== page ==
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      Ischemic ECG abnormalities are associated with an increased risk for death among subjects with COPD, also among those without known heart disease

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          Abstract

          Abstract presentation

          An abstract, including parts of the results, has been presented at an oral session at the European Respiratory Society International Conference, London, UK, September 2016.

          Background

          Cardiovascular comorbidity contributes to increased mortality among subjects with COPD. However, the prognostic value of ECG abnormalities in COPD has rarely been studied in population-based surveys.

          Aim

          To assess the impact of ischemic ECG abnormalities (I-ECG) on mortality among individuals with COPD, compared to subjects with normal lung function (NLF), in a population-based study.

          Methods

          During 2002–2004, all subjects with FEV 1/VC <0.70 (COPD, n=993) were identified from population-based cohorts, together with age- and sex-matched referents without COPD. Re-examination in 2005 included interview, spirometry, and 12-lead ECG in COPD (n=635) and referents [n=991, whereof 786 had NLF]. All ECGs were Minnesota-coded. Mortality data were collected until December 31, 2010.

          Results

          I-ECG was equally common in COPD and NLF. The 5-year cumulative mortality was higher among subjects with I-ECG in both groups (29.6% vs 10.6%, P<0.001 and 17.1% vs 6.6%, P<0.001). COPD, but not NLF, with I-ECG had increased risk for death assessed as the mortality risk ratio [95% confidence interval (CI)] when compared with NLF without I-ECG, 2.36 (1.45–3.85) and 1.65 (0.94–2.90) when adjusted for common confounders. When analyzed separately among the COPD cohort, the increased risk for death associated with I-ECG persisted after adjustment for FEV 1 % predicted, 1.89 (1.20–2.99). A majority of those with I-ECG had no previously reported heart disease (74.2% in NLF and 67.3% in COPD) and the pattern was similar among them.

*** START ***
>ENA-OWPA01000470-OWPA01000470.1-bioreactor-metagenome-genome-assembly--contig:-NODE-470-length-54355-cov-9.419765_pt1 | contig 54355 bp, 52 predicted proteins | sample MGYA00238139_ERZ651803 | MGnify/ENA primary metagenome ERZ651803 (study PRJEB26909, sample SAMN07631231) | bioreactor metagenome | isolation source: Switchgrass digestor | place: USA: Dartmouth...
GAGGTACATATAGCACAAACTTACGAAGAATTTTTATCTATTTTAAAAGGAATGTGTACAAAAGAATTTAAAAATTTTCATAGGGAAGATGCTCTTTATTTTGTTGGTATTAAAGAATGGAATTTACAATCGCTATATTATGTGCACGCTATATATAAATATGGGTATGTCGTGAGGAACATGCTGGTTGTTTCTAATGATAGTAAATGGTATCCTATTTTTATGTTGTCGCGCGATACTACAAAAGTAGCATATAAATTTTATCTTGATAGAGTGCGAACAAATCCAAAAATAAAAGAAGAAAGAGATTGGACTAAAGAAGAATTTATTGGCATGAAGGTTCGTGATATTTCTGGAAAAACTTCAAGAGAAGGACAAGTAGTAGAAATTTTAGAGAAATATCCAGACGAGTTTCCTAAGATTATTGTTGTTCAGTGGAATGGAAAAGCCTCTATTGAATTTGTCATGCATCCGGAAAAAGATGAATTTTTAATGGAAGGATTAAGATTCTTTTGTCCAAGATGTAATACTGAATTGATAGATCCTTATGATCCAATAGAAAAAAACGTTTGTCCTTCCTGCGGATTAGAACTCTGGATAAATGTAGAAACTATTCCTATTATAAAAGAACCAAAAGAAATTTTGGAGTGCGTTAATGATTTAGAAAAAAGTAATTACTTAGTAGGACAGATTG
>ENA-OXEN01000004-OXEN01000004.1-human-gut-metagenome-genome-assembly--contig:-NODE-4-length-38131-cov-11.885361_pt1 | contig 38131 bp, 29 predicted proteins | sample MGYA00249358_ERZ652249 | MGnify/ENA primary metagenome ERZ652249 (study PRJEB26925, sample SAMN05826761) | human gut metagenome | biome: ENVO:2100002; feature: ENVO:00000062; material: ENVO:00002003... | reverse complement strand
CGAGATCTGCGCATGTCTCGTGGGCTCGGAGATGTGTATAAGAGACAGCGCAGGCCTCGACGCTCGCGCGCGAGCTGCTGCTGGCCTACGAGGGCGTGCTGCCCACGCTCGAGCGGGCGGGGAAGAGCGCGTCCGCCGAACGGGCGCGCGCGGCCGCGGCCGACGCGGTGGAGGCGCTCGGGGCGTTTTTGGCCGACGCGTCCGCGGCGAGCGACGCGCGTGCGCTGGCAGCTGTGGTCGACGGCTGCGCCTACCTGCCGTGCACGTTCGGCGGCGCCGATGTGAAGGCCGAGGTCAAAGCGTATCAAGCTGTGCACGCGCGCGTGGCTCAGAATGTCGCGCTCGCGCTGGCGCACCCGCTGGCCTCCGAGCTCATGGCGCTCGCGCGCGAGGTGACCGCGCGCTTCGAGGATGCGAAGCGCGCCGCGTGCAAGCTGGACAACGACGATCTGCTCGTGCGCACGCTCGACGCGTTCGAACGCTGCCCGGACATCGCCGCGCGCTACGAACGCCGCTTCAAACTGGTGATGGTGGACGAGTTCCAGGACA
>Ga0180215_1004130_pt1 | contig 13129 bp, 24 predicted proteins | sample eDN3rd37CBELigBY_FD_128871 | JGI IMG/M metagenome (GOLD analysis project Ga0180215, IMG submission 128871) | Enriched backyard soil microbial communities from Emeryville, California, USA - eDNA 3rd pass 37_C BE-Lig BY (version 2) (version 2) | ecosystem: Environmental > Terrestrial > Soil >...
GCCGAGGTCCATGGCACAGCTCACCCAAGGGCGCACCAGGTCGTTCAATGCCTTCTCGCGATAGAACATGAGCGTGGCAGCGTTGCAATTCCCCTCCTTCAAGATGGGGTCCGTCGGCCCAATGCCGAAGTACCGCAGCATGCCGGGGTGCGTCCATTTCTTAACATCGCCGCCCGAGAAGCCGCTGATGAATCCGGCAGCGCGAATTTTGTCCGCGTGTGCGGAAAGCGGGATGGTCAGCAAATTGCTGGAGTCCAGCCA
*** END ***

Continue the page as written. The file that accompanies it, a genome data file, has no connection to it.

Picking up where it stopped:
Conclusion

          I-ECG was associated with an increased risk for death in COPD, independent of common confounders and disease severity. I-ECG was of prognostic value also among those without previously known heart disease.

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          Most cited references 37

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          Prevalence and outcomes of diabetes, hypertension and cardiovascular disease in COPD.

          Chronic obstructive pulmonary disease (COPD) is associated with important chronic comorbid diseases, including cardiovascular disease, diabetes and hypertension. The present study analysed data from 20,296 subjects aged > or =45 yrs at baseline in the Atherosclerosis Risk in Communities Study (ARIC) and the Cardiovascular Health Study (CHS). The sample was stratified based on baseline lung function data, according to modified Global Initiative for Obstructive Lung Disease (GOLD) criteria. Comorbid disease at baseline and death and hospitalisations over a 5-yr follow-up were then searched for. Lung function impairment was found to be associated with more comorbid disease. In logistic regression models adjusting for age, sex, race, smoking, body mass index and education, subjects with GOLD stage 3 or 4 COPD had a higher prevalence of diabetes (odds ratio (OR) 1.5, 95% confidence interval (CI) 1.1-1.9), hypertension (OR 1.6, 95% CI 1.3-1.9) and cardiovascular disease (OR 2.4, 95% CI 1.9-3.0). Comorbid disease was associated with a higher risk of hospitalisation and mortality that was worse in people with impaired lung function. Lung function impairment is associated with a higher risk of comorbid disease, which contributes to a higher risk of adverse outcomes of mortality and hospitalisations.
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            Mortality in COPD: Role of comorbidities.